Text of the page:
Are Pitbulls Territorial?

One of the drawbacks of being a very protective dog is that your Pitbull can also have highly territorial behavior. That behavior makes them a risk to other dogs and pets that they don’t know or haven’t been socialized with. The same can be said for people, but in most cases, your average Pit will make friends with a stranger rather than attack them for entering their territory.

A brown American Pitbull standing on the road
Image Credit: KruBeer Photo, Shutterstock

Are Pitbulls a Loyal Dog Breed?

Most breeds are incredibly loyal to their owners and build strong bonds with them during their life. The same can be said about Pitbulls. Of course, like all dogs, a Pitbull will form stronger bonds with its family when treated with love, care, and respect. If someone mistreats their Pitbull, their loyalty will be greatly diminished or nonexistent.

What are the Signs Your Pitbull Will Be Protective?

It’s not always easy to determine if a Pitbull will be a protective dog, especially considering how happy-go-lucky and friendly they are. There are, however, a few signs that you will see if your Pitbull is more protective than others.

  • Your Pit’s attitude and behavior change if an animal or person approaches.
  • You’ve socialized your Pitbull well with your family and other pets, and they received it well.
  • They growl or show their teeth when someone approaches you but calm down quickly when they sense things are OK.
  • If they see a perceived threat, your Pit will place its body between you and the threat.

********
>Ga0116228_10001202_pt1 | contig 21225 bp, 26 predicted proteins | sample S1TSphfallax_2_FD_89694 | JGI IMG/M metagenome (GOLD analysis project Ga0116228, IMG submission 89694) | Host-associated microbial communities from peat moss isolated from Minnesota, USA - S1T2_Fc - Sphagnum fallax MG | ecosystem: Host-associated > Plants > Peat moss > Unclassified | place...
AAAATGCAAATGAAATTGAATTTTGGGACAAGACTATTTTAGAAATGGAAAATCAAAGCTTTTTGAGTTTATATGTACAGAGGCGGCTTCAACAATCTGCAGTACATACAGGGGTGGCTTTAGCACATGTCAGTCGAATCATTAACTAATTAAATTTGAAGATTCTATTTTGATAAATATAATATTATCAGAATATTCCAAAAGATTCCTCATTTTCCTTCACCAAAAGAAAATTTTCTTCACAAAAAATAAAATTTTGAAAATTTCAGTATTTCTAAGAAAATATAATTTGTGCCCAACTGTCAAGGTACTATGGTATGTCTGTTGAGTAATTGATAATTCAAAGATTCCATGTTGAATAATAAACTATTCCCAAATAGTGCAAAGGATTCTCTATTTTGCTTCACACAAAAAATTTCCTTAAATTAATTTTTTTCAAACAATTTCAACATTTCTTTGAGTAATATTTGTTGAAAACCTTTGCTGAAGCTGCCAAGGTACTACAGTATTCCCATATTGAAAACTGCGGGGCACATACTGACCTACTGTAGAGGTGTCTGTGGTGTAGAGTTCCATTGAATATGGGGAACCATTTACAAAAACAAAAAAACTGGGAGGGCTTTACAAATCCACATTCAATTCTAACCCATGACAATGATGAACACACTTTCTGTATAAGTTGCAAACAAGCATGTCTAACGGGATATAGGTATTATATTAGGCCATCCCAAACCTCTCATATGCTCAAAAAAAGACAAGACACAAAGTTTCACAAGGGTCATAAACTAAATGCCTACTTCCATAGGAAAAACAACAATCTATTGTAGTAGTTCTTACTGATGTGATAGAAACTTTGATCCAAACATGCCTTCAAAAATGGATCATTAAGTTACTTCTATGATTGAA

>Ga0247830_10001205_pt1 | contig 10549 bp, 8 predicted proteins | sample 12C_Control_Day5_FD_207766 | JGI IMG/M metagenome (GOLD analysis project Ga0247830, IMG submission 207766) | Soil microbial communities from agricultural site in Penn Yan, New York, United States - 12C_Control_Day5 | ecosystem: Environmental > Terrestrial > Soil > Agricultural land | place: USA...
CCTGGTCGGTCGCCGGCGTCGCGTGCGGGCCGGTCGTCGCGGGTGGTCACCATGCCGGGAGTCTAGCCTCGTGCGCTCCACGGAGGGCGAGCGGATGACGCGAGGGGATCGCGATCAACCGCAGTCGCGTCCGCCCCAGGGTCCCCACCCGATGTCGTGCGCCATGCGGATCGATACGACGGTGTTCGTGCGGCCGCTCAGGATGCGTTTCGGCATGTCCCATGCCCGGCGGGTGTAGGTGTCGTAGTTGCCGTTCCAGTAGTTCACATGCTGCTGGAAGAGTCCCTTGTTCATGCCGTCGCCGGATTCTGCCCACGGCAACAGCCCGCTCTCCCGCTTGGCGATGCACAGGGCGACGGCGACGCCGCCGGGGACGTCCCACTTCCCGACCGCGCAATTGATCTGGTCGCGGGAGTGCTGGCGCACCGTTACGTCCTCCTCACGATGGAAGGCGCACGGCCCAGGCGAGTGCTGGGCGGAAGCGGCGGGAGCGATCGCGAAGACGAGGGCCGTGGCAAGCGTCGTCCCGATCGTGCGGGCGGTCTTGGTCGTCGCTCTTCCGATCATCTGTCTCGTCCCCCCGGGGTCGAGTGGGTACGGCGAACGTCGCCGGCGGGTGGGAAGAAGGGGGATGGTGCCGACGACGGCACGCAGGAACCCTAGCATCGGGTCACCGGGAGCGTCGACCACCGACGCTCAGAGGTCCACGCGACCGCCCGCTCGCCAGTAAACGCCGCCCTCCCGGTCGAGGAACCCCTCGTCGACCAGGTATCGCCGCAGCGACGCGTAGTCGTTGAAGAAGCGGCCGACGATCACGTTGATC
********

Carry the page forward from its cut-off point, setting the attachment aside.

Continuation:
• Your Pitbull is vigilantly scanning your yard, home, neighborhood, etc., for anything suspicious.

To be a Good Protector, Your Pitbull Needs Proper Training

If you want your Pitbull to be protective, training them well is necessary. That being said, if you don’t have experience training a Pitbull to be a protector dog, it’s highly recommended that you seek out the services of a professional.

Woman training a pitbull in the park
Image Credit: YouraPechkin, Shutterstock

Divider 5

Final Thoughts

If you’re considering adopting a Pitbull and wondering whether they’re protective or not, you now know they’re one of the more protective breeds out there. Historically, Pitbulls have been bred to work closely with their owners, which forged strong bonds with humans over many generations. Today’s Pitbull is a family-oriented, loyal, and friendly dog when raised in a loving environment.

Even if your Pit is the most friendly dog in town, just the sight of it will make most burglars, attackers, or other bad people run away. In other words, Pitbulls are protective and will lay down their lives for their owners if needed. One thing is sure; while they might be one of the sweetest, goofiest dog breeds, attacking or assaulting someone who owns a Pitbull is a horrible idea.

Featured Image Credit: Ivanova N, Shutterstock

Related Articles

Further Reading

Vet Articles

Latest Vet Answers

The latest veterinarians' answers to questions from our database